Loyalty Landscape in Canada
Loyalty programs are incredibly popular in Canada, with more than 90% of Canadians enrolled in at least one program. This rate is far higher than in most other developed countries. Most consumers report belonging to multiple loyalty programs, with some major programs including Air Miles, Shoppers Drug Mart Optimum, and Loblaw’s PC Plus. While penetration is quite high in Canada, satisfaction is low, with less than half of members highly satisfied with their program. Financial information provided on these programs below are in Canadian dollars, unless otherwise noted.
Single retailer loyalty programs offer consumer rewards for shopping with one brand. The second largest loyalty program in Canada, Optimum by Shoppers Drug Mart, is an example of a single retailer loyalty program. Two-thirds of Canadian households currently participate in the program. The program is free to enter and offers rewards at a rate 15 points for every $1 spent at a Shoppers Drug Mart-owned location. There was previously an option to receive a MasterCard associated with the program, which accrued points at a slower rate when used for other purchases. This program has subsequently been discontinued. Points can be redeemed for discounts in-store or donated to charities through an online portal.
Unlike single retailer programs, coalition loyalty programs offer incentives for customers to shop at multiple businesses. Consumers then earn points that are redeemable for a common currency (such as air miles). The single largest loyalty program in Canada is Air Miles, which boasts 11 million consumers. This program is a prime example of how a coalition program operates. When customers spend money with any of 220 partner businesses (called sponsors), they earn miles on their accounts. These miles can then be redeemed for cash rewards (either in-store with a partner business or online) or specific purchases like flights, merchandise, or concerts. Customers earn miles at an approximate rate of 1 mile for every $20 spent, but this can vary, depending on the policy of individual retailers within the program. Air Miles' parent company, Alliance Data, reported that in 2016, the program brought in US$7.1 billion in revenue. This is significant when compared to Aeroplan, a Canadian company that runs a coalition program similar to Air Miles, who reported revenue of $2.2 billion in 2016.
Coalition loyalty programs offer a major advantage to retailers as well: they can see consumer data across a range of industries. This data allows them to better understand their customers' buying habits and demographics, which gives them the ability to better tailor promotions and products to their customers.
The biggest advantage coalition plans offer consumers is flexibility. This flexibility comes in terms of where consumers can shop — coalitions often include over 100 partners — and in terms of what they can do with their rewards. Although programs like Air Miles and Aeroplan are obviously building on the success of airline reward programs, they offer a variety of rewards, including cash, electronics, gift cards, event tickets, and even vacation packages, in addition to miles.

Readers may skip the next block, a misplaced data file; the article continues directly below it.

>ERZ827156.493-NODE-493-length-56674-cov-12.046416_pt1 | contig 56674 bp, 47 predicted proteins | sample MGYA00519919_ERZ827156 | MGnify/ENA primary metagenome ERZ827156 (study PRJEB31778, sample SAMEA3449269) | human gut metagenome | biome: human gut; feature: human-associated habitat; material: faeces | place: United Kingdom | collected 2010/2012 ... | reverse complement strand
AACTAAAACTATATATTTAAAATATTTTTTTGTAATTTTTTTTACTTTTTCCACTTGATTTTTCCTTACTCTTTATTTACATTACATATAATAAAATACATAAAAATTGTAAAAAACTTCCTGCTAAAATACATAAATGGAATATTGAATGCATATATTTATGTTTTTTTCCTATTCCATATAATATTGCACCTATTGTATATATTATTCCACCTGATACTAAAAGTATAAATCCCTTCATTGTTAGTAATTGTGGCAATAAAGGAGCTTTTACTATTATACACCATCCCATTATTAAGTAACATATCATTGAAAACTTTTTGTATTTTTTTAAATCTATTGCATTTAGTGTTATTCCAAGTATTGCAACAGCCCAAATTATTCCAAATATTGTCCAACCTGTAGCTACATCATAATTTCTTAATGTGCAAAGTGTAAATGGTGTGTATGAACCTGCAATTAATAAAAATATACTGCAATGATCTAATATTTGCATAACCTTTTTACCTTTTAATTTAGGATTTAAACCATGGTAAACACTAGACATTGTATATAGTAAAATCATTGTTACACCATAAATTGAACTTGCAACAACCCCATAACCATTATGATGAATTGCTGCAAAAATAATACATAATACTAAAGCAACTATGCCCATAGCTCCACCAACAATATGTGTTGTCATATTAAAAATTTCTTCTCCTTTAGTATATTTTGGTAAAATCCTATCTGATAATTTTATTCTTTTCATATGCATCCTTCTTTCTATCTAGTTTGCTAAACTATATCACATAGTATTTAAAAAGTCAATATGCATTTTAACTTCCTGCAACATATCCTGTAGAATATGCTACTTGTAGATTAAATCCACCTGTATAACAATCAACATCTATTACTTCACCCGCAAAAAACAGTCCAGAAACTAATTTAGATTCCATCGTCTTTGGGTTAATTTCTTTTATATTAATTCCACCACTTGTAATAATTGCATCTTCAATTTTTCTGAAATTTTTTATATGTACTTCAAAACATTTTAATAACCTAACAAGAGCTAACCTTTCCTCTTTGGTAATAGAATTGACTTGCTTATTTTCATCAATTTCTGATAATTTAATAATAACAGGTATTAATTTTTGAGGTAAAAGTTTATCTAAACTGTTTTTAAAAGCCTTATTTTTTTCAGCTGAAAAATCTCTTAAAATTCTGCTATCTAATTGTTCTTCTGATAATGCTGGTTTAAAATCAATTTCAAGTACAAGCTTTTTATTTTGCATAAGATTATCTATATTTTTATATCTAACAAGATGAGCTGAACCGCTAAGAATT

In turn, this flexibility offers consumers ease of use. Instead of having to balance a dozen different loyalty programs, a coalition program only requires consumers to remember one set of information. This leads to higher rates of use across the board. Retailers then see increased purchases while consumers see rewards accrue faster. Increased engagement, higher brand value, and stronger brand-specific loyalty have also been seen in coalition programs.
Although Canada has some of the highest loyalty program membership rates in the world, experience with them is decidedly mixed. On the positive side, over 90% of Canadian consumers report belonging to a loyalty program, and many belong to three or more programs. For Air Miles specifically, 81% of Canadian households have at least one member who participates in the program, for a total of 11 million active members. In addition, growth in the coalition loyalty membership has surpassed other loyalty programs in recent years. Between 2014 and 2016, loyalty memberships of all types grew by 35% in Canada. Coalition loyalty programs grew twice as fast, increasing by 78% to 27.2 million members.
While they only account for 16% of the loyalty program marketplace as measured by membership, this rapid growth suggests that Canadians are interested in the value these programs add. The percentage of people who modify their buying habits to increase their rewards points has also increased, up to 68% of consumers in 2016.
In contrast, Canadians also display consistently negative attitudes towards their loyalty programs. Only 16% of female and 8% of male consumers reported that their loyalty programs "are meeting their needs." Another study from Bond Brand Loyalty indicated that only 16% of consumers were "very satisfied" with their coalition loyalty program, compared to 42% for credit card reward programs. This low-level of satisfaction is largely due to unhappiness with customer service and customization options. The rate at which consumers redeem rewards had less of an impact on satisfaction for coalition programs than other programs, but redemption still plays a significant role in consumer satisfaction.
In summary, approximately 90% of Canadians are enrolled in at least one loyalty program, making these programs more popular in Canada than in most developed countries. Popular programs include Air Miles, Shoppers Drug Mart Optimum, and Loblaw's PC Plus, with Air Miles being the largest single loyalty program in Canada. Coalition programs are increasing in popularity in Canada, despite overall dissatisfaction with these programs.